My top performer during this difficult quarter was BlackRock Latin American (LSE:BRLA), which turned £1,000 into £1,316. Rising demand for commodities - such as the iron ore supplied by BRLA’s top holding, the miner Vale - helped turn this long-term underperformer into the leader of the pack.
Every dog will have its day but whether this one has further to run remains to be seen. In the meantime, BRLA’s dividend yield of 4.7% pays me to be patient.
|Holding||Ticker||Sector* or industry|
|adidas AG||XETRA:ADS||Consumer discretionary|
|Archer-Daniels Midland Co||NYSE:ADM||Agriculture commodities|
|Baillie Gifford Shin Nippon Ord||LSE:BGS||* AIC Japanese Smaller Companies|
|BHP Group||LSE:BHP||Basic materials|
|BlackRock Latin American Ord||LSE:BRLA||* AIC Latin America|
|Canadian General Investments||LSE:CGI||* AIC North America|
|Chapel Down Group||CDGP**||Beverages|
|Deere & Co||NYSE:DE||Agricultural equipment|
|European Assets Ord||LSE:EAT||* AIC European Smaller Companies|
|Ecofin Global Utilities & Infra Ord||LSE:EGL||* AIC Infrastructure Securities|
|Exxon Mobil||NYSE:XOM||Oil and gas|
|Fuller Smith & Turner A||LSE:FSTA||Food and beverages|
|Gore Street Energy||LSE: GSF||*AIC Renewable Energy Infrastructure|
|Givaudan SA||SIX:GIVN||Basic materials|
|Gulf Investment Fund||LSE: GIF||* AIC Global Emerging Markets|
|Helium One Global||LSE:HE1||Basic materials|
|India Capital Growth Ord||LSE:IGC||* AIC India|
|International Biotechnology Ord||LSE:IBT||* AIC Biotechnology & Healthcare|
|JPMorgan Indian Ord||LSE:JII||* AIC India|
|JPMorgan Japan Small Cap Growth & Income||LSE:JSGI||* AIC Japanese Smaller Companies|
|JPMorgan Mid Cap Ord||LSE:JMF||* AIC UK All Companies|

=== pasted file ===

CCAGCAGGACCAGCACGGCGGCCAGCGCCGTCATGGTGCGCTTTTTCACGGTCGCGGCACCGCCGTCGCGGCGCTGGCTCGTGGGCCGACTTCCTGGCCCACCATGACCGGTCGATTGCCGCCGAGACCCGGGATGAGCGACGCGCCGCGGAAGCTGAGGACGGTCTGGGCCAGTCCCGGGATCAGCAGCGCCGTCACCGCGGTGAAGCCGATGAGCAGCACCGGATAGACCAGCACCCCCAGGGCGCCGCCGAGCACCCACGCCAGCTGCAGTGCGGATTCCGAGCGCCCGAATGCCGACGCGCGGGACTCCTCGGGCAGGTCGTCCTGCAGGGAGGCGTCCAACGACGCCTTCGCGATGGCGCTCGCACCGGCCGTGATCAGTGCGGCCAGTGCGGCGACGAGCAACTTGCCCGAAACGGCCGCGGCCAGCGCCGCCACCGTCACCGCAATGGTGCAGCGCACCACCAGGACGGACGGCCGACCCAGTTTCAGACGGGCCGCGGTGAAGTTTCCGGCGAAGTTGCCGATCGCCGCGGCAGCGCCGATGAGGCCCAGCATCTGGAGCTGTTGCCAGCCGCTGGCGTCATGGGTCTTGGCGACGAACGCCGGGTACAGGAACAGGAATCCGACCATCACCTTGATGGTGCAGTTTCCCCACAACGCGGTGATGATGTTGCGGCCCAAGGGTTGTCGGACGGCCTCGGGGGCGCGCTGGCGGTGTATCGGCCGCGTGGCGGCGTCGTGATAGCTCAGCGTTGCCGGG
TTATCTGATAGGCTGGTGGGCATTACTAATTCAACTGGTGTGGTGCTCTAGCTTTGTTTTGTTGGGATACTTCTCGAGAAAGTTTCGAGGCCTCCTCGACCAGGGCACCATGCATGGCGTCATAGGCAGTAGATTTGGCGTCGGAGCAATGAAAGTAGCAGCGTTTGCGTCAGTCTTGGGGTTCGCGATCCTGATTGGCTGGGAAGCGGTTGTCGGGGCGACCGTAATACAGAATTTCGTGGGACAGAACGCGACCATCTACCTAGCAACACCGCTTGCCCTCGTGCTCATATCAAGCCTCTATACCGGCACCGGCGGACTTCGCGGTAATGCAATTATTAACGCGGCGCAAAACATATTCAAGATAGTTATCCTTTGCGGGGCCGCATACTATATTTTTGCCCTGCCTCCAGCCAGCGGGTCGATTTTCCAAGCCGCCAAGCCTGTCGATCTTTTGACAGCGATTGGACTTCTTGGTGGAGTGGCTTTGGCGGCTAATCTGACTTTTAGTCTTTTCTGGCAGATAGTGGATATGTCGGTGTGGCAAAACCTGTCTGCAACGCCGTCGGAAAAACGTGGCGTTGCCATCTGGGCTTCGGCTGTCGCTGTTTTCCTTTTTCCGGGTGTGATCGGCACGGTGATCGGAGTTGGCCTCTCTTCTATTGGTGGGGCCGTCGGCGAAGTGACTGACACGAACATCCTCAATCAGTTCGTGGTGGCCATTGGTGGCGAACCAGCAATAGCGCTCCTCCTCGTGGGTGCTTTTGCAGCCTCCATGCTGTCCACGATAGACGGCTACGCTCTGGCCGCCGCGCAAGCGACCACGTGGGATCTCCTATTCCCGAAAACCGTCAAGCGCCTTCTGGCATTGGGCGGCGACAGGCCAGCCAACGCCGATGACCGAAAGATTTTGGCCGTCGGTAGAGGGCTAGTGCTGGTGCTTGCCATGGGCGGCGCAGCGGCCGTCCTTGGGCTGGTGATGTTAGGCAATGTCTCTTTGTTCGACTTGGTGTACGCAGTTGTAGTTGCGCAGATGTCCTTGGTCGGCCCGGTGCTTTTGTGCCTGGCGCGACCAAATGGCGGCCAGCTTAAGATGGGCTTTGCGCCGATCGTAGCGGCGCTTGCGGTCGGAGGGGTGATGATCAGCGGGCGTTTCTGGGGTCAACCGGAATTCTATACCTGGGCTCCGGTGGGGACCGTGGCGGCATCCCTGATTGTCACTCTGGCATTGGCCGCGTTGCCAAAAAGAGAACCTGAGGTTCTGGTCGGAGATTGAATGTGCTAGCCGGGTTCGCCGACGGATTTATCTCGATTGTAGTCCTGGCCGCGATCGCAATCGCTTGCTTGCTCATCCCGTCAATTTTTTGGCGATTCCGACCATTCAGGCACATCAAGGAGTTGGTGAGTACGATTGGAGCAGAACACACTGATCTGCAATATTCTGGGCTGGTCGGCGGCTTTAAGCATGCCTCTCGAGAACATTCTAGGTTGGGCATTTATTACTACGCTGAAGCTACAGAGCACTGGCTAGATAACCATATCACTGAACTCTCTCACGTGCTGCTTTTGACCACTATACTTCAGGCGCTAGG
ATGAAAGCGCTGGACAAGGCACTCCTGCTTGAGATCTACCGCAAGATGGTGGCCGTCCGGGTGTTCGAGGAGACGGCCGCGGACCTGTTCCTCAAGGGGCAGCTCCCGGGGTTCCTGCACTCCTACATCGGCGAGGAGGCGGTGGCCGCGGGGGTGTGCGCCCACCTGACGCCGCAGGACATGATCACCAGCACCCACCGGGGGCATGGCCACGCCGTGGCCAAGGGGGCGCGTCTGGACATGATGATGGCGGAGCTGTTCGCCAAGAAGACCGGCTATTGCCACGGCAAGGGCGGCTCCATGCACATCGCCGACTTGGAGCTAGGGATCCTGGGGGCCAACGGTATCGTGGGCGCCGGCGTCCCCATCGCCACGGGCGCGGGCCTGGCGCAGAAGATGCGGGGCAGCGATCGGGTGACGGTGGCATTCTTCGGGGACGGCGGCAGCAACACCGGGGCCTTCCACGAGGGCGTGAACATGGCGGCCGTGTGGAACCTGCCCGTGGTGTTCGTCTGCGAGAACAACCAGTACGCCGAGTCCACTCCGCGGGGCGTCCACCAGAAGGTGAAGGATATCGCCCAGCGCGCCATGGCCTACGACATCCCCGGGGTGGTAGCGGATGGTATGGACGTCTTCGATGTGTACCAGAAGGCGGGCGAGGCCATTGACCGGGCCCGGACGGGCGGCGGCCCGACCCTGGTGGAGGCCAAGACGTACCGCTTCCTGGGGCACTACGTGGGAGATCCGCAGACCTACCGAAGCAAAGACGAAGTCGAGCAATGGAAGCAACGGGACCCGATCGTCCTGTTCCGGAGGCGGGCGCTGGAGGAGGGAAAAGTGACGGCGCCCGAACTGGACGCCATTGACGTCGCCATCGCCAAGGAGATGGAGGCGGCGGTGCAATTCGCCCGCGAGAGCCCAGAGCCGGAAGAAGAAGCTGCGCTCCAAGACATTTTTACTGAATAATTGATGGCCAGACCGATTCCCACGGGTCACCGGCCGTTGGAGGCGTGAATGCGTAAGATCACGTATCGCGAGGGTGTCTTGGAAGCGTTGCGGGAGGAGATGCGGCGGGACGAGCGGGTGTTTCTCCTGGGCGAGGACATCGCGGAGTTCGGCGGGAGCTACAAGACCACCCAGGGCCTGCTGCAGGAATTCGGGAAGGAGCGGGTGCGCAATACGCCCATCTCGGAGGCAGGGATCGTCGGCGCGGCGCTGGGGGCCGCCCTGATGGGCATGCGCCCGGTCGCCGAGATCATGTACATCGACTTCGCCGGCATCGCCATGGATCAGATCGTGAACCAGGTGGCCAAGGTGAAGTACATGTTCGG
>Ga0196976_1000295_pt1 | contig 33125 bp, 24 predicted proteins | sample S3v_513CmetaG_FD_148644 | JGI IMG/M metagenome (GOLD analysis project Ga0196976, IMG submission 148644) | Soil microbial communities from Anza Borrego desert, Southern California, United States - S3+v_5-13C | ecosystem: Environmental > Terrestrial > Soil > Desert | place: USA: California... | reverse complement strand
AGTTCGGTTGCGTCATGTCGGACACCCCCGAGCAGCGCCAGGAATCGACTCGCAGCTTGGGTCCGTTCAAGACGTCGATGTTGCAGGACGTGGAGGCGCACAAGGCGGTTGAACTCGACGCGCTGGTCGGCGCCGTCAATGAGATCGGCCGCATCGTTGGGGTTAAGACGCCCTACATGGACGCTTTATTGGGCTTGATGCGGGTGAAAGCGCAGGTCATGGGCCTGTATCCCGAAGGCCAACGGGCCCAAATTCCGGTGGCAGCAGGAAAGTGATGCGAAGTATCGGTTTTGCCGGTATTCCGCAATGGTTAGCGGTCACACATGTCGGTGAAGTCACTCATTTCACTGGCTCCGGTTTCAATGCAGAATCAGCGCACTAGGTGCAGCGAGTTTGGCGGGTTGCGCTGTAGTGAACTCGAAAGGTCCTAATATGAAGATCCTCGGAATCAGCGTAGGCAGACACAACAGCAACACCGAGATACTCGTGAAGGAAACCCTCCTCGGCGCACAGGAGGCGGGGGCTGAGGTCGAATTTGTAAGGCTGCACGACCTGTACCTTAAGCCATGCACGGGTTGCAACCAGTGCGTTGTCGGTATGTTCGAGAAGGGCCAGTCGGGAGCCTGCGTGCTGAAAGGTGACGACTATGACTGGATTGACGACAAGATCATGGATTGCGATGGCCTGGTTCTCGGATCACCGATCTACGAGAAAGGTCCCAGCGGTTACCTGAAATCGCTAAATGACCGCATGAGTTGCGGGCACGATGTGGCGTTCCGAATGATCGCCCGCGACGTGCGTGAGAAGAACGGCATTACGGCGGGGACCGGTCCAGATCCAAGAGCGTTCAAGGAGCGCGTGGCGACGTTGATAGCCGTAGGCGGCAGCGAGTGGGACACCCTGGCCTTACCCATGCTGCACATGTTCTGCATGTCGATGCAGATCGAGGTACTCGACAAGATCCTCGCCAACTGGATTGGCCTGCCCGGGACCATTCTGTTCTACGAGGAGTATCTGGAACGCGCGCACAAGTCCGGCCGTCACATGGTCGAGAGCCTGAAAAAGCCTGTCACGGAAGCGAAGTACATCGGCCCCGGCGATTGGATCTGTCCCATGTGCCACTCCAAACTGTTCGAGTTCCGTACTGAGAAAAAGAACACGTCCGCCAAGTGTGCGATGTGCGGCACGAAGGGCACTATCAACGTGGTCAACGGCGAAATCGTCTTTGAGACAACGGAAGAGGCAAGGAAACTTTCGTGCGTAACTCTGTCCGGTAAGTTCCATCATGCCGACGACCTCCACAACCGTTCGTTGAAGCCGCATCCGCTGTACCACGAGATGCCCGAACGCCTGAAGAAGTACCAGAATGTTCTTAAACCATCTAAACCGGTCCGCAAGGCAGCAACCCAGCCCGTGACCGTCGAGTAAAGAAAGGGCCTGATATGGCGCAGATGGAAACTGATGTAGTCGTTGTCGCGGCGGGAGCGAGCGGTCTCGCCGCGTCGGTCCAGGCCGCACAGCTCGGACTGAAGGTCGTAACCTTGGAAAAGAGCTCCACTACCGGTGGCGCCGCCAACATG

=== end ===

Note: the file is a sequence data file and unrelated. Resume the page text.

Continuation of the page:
|JPMorgan US Smaller Companies Ord||LSE:JUSC||* AIC North American Smaller Companies|
|Mitchells & Butlers||LSE: MAB||Restaurant and pubs|
|Nestle||SIX:NESN||Food and beverages|
|Nintendo||NTDOY||Interactive home entertainment|
|Northern 2 VCT Ord||LSE:NTV||* AIC VCT Generalist|
|Polar Capital Technology Ord||LSE:PCT||* AIC Technology & Media|
|Reckitt Benckiser||LSE:RKT||Personal and household goods|
|Schroder UK Public Private Trust Ord||LSE:SUPP||* AIC Growth Capital|
|Smith & Nephew||LSE:SN||Healthcare|
|Tufton Oceanic Assets||LSE:SHIP||* AIC Leasing|
|Unilever||LSE:ULVR||Food, personal and household goods|
|US Solar Fund Ord||LSE:USF||* AIC Renewable Energy Infrastructure|
|Vietnam Enterprise Investments Limited||LSE:VEIL||* AIC Country Specialist|
|Worldwide Healthcare Ord||LSE:WWH||* AIC Biotechnology & Healthcare|
* AIC stands for Association of Investment Companies.
**available to trade on the ii platform under the ticker CDGP.
This is a complete list of Ian Cowie’s stock market investments as of 14 April 2022. It is not financial advice nor is any recommendation implied. Share prices can fall without warning and you might get back less than you invest.
Ian Cowie is a freelance contributor and not a direct employee of interactive investor.
Ian Cowie owns shares in Baillie Gifford Shin Nippon (BGS); BlackRock Latin American (BRLA); Ecofin Global Utilities & Infrastructure (EGL); European Assets Trust (EAT); Gulf Investment Fund (GIF) India Capital Growth (IGC); JPMorgan Japan Small Cap Growth & Income (JSGI); JPMorgan Mid Cap (JMF); JPMorgan US Smaller Companies (JUSC); Polar Capital Trust (PCT); Schroder UK Public Private (SUPP) and Tufton Oceanic Assets (SHIP) as part of a globally diversified portfolio of investment trusts and other shares.
These articles are provided for information purposes only. Occasionally, an opinion about whether to buy or sell a specific investment may be provided by third parties. The content is not intended to be a personal recommendation to buy or sell any financial instrument or product, or to adopt any investment strategy as it is not provided based on an assessment of your investing knowledge and experience, your financial situation or your investment objectives. The value of your investments, and the income derived from them, may go down as well as up. You may not get back all the money that you invest. The investments referred to in this article may not be suitable for all investors, and if in doubt, an investor should seek advice from a qualified investment adviser.
Full performance can be found on the company or index summary page on the interactive investor website. Simply click on the company's or index name highlighted in the article.